General Adem Mohammed, the Ethiopian airforce officer and spy chief to whom the USA delivered a C130 military transport plane shortly after Abiy took office in a soft-coup, is now Chief of Staff

Western and Southern Oromiya, Amhara, Benshangul Gumuz and SNNP states are now under military command posts. The so-called “transition to democracy” has failed again, and the EPRDF-led Ethiopia is now back to square one.

U.S.American promoted poster-boy Premier Abiy Ahmed Ali has as Commander in Chief - despite all the regional public relations games and award-collecting stunts - only achieved that since the 2018 election of Abiy, around 1.5 million Ethiopians were forced from their homes by so-called ethnic violence – the highest number of internally displaced persons (IDPs) of any country worldwide in 2018. In reality it is the heavy hand of the EPDRF government that like before under the TPLF regime, through which Prime Minister Abiy rose in ranks, rules with a brutal dictatorship. 

UPDATE 09.08.2019: John McAfee via : Coinrivet's interview with @theemrsmcafee and myself. One of our best. If you want a detailed rundown on what's been happening with/to us, this is where to find out: John McAfee EXCLUSIVE: “Our secret hideout in Lithuania…”

UPDATE 28.07.2019: John McAfee via : The bad guys never came close. We are out of England now and on our way to complete safety. We will not be silenced.

Via @officialmcafee: On the move again. The long arm of the U.S. is reaching for us here in London. Thank God it's a weekend. Government bureaucracy paperwork is stalled until tomorrow morning. We are never stalled. Will update you soon.

All 4 dogs were rescued.

UPDATE 27.07.2019: via : The dogs are safe-ish! They were taken to a French resident's farm in the Dominican Republic. Thanks to our lawyer Carlos Olivares for making this happen.

Via @officialmcafee: Our dogs are safe. The D.R. officials left them on our boat with no food, water or air conditioning for more than 60 hours but they survived.

John McAfee on Twitter from London/UK: " The issue we now have is that the D.R. has not returned our dogs to us. We were not allowed to leave anyone in our boat to care for them when we were deported. The D.R. government took custody and we've heard nothing."

J. McAfee released

UPDATE 24.07.2019: via @officialmcafee by : I have spoken with John over the phone and can confirm their safe release. They are underway to a new location, but have been forced to leave The Freedom Boat for now. John will be assuming control of this account again after travel.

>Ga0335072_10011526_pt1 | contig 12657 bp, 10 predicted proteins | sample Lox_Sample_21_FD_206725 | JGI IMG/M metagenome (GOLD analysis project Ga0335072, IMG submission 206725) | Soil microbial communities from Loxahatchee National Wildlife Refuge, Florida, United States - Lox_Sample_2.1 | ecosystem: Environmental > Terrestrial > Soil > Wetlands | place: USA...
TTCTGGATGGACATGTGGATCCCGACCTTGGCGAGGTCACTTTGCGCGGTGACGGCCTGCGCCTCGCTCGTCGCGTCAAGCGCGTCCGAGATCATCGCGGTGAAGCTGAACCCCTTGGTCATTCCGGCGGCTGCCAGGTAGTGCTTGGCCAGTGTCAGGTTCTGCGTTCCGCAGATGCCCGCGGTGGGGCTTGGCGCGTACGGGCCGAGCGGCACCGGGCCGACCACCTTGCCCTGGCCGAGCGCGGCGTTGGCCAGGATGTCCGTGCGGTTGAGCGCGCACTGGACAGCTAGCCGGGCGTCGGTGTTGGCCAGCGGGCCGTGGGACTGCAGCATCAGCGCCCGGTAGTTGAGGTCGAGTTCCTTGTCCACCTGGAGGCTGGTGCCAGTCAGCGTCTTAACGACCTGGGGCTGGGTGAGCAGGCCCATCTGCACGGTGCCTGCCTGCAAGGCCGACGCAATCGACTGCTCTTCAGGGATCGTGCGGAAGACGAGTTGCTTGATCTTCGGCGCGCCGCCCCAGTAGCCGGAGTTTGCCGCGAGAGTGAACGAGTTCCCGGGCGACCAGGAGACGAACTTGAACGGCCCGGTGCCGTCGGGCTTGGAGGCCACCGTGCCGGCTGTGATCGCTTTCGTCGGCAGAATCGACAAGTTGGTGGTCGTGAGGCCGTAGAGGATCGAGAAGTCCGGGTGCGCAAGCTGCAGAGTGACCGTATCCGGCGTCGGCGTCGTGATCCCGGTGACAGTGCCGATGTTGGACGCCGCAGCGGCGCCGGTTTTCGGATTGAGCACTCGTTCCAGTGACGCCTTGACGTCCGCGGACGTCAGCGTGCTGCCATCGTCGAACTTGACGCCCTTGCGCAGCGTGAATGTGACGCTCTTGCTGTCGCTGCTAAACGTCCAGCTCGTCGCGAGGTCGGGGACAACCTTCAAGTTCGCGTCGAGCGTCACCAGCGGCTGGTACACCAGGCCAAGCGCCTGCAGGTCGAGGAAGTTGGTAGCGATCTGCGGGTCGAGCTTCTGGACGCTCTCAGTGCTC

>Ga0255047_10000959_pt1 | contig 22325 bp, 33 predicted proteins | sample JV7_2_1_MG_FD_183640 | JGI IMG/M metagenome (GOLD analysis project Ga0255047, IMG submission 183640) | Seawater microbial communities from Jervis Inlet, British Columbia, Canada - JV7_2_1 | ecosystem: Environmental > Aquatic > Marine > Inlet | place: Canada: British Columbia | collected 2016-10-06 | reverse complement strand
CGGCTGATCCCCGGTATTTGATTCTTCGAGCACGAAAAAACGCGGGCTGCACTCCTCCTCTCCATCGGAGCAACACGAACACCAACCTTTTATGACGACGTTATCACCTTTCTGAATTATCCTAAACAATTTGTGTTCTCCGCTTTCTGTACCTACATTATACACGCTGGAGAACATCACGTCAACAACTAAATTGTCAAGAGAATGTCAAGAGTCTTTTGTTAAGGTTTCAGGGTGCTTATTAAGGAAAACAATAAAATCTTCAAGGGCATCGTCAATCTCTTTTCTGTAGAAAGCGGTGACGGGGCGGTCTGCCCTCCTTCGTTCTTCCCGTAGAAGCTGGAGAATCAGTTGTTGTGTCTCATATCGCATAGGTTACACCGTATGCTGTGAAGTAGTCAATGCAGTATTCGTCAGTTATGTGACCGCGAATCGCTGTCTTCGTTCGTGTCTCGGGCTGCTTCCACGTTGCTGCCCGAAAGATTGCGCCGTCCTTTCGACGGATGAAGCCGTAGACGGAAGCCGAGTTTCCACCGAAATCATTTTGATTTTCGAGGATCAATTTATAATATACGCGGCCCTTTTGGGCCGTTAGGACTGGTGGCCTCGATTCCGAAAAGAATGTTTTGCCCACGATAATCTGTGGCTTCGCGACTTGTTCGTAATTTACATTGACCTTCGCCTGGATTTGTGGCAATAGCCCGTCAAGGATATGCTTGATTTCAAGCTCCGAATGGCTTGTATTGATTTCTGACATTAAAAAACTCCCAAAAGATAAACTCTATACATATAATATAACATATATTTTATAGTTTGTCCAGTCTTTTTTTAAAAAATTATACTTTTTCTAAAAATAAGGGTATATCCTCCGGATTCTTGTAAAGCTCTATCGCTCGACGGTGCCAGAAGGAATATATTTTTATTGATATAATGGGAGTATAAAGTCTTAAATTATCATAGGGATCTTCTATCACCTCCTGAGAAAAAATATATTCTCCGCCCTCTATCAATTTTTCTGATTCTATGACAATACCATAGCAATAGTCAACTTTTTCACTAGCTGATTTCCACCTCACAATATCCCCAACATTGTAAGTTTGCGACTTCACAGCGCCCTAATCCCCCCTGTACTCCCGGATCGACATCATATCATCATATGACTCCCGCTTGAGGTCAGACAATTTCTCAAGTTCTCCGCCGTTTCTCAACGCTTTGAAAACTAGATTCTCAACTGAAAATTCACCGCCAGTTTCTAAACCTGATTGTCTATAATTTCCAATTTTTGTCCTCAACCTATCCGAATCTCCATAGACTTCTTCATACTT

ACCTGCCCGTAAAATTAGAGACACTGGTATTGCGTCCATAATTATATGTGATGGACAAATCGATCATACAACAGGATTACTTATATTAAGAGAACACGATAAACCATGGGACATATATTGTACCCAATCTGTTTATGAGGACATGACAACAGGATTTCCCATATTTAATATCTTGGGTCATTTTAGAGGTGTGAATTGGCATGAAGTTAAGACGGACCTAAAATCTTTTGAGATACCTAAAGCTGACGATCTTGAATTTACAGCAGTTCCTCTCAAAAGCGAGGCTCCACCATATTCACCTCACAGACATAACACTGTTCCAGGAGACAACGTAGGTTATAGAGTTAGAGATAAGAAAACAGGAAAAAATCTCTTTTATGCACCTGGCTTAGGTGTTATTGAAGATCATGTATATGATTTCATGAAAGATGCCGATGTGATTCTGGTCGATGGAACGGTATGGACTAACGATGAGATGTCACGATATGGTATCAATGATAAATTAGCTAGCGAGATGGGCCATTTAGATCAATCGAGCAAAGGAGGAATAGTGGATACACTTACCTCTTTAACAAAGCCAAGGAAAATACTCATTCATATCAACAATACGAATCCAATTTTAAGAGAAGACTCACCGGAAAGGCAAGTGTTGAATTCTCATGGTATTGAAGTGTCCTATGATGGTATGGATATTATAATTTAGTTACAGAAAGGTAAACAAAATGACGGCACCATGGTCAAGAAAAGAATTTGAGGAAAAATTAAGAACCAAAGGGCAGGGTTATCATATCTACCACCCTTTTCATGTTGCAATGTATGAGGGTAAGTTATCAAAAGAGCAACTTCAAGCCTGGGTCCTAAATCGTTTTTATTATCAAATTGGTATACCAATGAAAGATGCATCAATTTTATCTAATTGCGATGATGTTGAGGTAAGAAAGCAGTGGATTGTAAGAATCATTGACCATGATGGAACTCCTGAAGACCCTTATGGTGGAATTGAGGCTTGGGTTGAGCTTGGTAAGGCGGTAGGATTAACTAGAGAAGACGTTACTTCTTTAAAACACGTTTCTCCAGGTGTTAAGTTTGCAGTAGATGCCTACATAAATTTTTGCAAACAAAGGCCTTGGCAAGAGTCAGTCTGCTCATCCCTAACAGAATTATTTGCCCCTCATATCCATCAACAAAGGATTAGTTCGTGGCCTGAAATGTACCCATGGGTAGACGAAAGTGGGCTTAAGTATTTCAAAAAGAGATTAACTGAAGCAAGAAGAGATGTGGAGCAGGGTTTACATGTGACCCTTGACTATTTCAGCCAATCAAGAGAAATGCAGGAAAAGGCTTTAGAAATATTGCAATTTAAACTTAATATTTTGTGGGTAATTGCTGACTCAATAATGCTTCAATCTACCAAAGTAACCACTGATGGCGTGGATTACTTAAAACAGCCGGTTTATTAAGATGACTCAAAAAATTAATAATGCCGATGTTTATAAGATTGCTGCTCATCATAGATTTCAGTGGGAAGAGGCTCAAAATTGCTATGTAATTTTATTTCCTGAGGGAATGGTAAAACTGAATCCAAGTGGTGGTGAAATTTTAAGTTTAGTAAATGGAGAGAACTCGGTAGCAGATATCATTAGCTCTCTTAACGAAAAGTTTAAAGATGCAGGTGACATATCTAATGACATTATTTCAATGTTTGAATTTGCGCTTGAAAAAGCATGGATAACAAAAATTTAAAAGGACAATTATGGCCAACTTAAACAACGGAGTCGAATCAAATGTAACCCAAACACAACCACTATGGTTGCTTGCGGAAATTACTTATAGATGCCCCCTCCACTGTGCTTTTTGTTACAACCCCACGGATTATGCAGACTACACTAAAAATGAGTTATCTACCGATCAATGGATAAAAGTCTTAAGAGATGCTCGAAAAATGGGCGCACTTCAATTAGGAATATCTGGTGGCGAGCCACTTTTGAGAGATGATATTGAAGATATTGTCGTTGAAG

Glad to be out of "detention". We're safe and on our way to the airport.

Update via : John, Janice and his crew are alive and in the process of being released from confinement.

The man who gave the world the first free anti-virus program to keep the spooks out of our internet computers is haunted by dark forces. Most recently he offered to help the Cuban state develop its own cryptocurrency in the interest of avoiding U.S. interventionism in trade and cruel U.S. sanctions imposed on Cuba for helping Venezuela.

John McAfee Detained Days After Warning CIA Hunting Him

John McAfee and his wife Janice defend freedom - online and offline, like here in real life.

‘My crime is not filing tax returns – not a crime’

By | - July 23, 2019

Former tech CEO John McAfee and his wife were detained by unspecified 'authorities' Tuesday, according to a person who took over his Twitter account.

According to Rob Loggia-Ramirez (@Loggiaonfire on Twitter), McAfee, his wife and “other companions” were “detained by authorities at their latest port of call.”

-- update 22. 07. 2019: Now finally stopped - see below!

- report targets EU funding in Sudan

Under a partnership program, the European Union disburses millions of Euros to the Khartoum government for technical equipment and training efforts geared towards stopping the flow to Europe of migrants from Sudan as well as from Eritrea, Ethiopia, Somalia and other countries in sub-Saharan Africa who come through Sudan. DW spoke to the author of a new report  entitled "Border Control from Hell," Dr. Suliman Baldo, Senior Advisor to the Enough Project, based in Washington D.C.

According to a new report published by the US-based Enough Project, Sudan’s infamous Janjaweed militia force is now being used to control Sudan's borders, with financial support from an EU migration management program.

By Isaac Mugabi - DW - 06. April 2019

DW:  Dr. Baldo, please tell us about the contents of your report and your findings.

Dr. Suliman Baldo: The report focuses on a partnership that the European Union established with the government of Sudan in the course of 2014 to date with regard to the prevention or containment of migration from Sudan and from neighboring countries in the Horn of Africa towards Europe.  Sudan is a country of origin for many of these migrants but it is also a country of transit for migrants coming from Eritrea in particular, Ethiopia, Somalia and beyond in sub-Saharan Africa.